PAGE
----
Great Smoky Mountains Fishing Report 05/04/15
As of right now, the National Weather service is predicting only a 20 to 30 percent
chance of rain each day for the next seven days. I don't see how the forecast could
be any better for someone planning to fish the streams of Great Smoky Mountains
National Park. I much rather see that than a zero chance of rain for the next week. If
that was the case, the streams would be getting low by the end of the week. Not only
is the weather forecast as good as it could be, the stream levels are all currently in
great shape and the hatches are occurring exactly like they should be.

The conditions doesn't determine how many fish your going to catch. They only make
it easier for you to catch them. In previous years, I have noticed that when I paint a
pretty picture, such as I just did, there always seems to be a one or two out of ten
guys that end up disappointed. I guess they come to the park thinking all they have
to do is show up with a fly rod and cast a fly and they are going to catch several
trout. That's not the case. You still have to do the basic things the right way. You still
have to stay hidden from the trout. You still have to get drag free drifts so that your
fly behaves or acts like the real things. You still need to fish water that other anglers
and/or tourist haven't waded through within the last hour or two.

If you expect to catch a good number of trout, especially the rainbows and browns,
you need to use a fly that looks and behaves like the most plentiful and available
food the trout are eating at the time. Keep and mind, this changes throughout the
day. Keep in mind that this can change from stream to stream or more especially, at
different elevations and types of water.

As always, even when conditions are as good as they get, it is a fact that the more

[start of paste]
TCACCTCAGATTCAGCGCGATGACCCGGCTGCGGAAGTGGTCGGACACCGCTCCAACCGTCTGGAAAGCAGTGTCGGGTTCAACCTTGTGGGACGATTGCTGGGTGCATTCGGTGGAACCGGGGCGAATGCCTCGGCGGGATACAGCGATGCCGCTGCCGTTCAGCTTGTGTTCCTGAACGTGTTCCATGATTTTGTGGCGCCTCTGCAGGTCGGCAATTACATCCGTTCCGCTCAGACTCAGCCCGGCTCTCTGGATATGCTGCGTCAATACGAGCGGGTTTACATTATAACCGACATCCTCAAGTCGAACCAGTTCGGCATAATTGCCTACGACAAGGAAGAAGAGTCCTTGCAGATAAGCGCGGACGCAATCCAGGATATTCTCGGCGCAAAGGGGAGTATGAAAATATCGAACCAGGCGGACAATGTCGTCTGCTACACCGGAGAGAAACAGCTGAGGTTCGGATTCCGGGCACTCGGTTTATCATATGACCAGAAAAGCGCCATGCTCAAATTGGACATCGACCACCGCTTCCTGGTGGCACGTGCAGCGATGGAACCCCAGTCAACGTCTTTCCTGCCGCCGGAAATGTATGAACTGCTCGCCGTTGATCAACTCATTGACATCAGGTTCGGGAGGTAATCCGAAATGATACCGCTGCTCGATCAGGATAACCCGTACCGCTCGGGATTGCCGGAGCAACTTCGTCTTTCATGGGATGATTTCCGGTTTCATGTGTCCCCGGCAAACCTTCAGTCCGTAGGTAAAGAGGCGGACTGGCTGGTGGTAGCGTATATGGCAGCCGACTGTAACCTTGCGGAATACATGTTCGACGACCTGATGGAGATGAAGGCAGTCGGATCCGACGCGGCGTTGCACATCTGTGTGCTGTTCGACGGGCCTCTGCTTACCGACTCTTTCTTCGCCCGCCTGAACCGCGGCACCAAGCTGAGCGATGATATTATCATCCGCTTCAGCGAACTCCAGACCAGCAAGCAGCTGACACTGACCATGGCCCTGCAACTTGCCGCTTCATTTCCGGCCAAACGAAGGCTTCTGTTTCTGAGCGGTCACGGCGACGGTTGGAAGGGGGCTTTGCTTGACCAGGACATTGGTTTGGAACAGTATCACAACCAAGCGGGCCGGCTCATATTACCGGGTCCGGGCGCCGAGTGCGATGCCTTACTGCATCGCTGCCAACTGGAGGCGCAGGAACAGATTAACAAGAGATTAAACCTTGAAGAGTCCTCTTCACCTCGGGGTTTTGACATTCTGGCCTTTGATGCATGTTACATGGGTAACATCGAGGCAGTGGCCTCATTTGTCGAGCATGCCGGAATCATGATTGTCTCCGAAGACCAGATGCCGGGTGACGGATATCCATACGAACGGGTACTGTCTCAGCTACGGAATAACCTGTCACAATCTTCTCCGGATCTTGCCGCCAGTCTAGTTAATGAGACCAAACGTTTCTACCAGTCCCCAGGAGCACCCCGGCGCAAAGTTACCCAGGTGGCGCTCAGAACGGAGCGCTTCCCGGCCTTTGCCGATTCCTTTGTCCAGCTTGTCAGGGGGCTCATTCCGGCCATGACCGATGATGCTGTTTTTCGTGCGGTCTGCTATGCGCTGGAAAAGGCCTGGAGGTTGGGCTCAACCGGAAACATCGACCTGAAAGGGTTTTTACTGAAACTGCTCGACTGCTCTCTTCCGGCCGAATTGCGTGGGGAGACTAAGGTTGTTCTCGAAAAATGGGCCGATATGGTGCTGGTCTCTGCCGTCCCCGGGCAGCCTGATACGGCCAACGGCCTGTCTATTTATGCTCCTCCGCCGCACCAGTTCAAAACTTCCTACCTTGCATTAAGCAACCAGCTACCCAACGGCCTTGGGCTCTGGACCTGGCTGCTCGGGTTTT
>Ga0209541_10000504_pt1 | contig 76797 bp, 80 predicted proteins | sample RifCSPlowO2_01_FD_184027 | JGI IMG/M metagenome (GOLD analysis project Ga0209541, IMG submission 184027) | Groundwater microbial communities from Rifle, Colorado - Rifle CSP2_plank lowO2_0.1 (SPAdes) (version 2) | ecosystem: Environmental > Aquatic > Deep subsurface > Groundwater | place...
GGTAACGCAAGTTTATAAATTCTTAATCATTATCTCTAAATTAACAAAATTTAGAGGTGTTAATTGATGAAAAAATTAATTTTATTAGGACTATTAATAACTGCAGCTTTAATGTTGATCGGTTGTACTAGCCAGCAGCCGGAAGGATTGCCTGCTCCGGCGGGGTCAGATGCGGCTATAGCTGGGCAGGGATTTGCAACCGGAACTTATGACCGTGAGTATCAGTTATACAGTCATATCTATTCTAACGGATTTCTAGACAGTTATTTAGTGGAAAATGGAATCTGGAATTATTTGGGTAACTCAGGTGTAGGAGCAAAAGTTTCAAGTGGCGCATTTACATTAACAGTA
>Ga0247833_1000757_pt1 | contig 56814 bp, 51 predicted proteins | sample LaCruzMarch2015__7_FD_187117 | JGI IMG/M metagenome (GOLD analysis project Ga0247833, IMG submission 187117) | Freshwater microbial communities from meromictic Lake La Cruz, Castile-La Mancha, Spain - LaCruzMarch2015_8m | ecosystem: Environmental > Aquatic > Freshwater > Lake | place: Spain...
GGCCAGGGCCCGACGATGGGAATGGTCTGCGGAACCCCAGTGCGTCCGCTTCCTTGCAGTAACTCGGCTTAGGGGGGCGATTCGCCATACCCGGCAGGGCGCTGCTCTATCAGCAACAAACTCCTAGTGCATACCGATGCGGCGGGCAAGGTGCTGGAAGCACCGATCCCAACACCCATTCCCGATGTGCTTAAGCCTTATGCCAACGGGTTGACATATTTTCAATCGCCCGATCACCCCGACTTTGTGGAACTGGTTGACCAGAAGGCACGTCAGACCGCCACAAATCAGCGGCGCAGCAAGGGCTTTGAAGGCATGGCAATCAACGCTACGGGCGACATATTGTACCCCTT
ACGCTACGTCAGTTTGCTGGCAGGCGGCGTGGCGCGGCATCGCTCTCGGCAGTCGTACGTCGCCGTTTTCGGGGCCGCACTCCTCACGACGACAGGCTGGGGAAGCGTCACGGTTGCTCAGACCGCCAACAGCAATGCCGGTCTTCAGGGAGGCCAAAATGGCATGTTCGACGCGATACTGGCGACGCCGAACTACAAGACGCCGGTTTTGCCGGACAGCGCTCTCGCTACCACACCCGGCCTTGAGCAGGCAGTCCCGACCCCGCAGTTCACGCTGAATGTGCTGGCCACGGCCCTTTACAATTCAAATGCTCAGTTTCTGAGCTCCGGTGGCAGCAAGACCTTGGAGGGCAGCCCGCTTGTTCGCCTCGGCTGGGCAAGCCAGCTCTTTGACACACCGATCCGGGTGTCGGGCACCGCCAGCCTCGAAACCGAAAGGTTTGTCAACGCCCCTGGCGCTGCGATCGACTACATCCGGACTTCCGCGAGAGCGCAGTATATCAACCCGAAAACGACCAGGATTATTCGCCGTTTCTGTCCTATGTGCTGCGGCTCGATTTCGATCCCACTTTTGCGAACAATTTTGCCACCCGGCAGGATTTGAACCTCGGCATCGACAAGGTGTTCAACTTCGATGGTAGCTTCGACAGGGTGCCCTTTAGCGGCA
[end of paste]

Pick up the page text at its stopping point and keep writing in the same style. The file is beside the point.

you know about the fish you're trying to catch, and the food they rely on to survive,
the higher your odds of success.

Weather: (At Gatlinburg at about 1600 ft)  
Today, there's a 20 percent chance of showers and thunderstorms after 3pm. It iwll
be mostly sunny with a high near 79. South wind will be around 5 mph becoming
northwest in the afternoon. Tonight there is a 30 percent chance of showers and
thunderstorms, mainly before 9pm. The low will be around 57.

Tuesday, there's a 10 percent chance of showers and thunderstorms after 5pm. It wil
be mostly sunny with a high near 78.

Smoky Mountain Stream Conditions:
The streams with links that have nearby USGS Station Real-time stream data: Click
to links to see updates:

Little River: 196 cfs at 1.85 ft.
(good wading conditions up to 250 cfs, and with extra caution up to 400 cfs)

Oconaluftee River: Rate 500 cfs at 1.90 ft.
(good wading conditions up to 500 cfs, and with extra caution up to 700 cfs)

Cataloochee Creek: Rate 116 cfs at 2.63 ft (good wading conditions up to 125 with
extra caution up to 150 cfs)

Little Pigeon River doesn't have a station nearby but it is in good shape.

Hazel Creek and the other larger NC streams flowing into Fontana Lake:
Customers reported yesterday Hazel Creek is in great shape.

Current Recommended Streams:  All the streams should be okay.

Recommended Trout Flies:
Blue-winged Olives:
Hook Size 20/18
nymphs
emergers
duns
spinners

Blue Quills: 18
nymphs
emergers
duns
spinners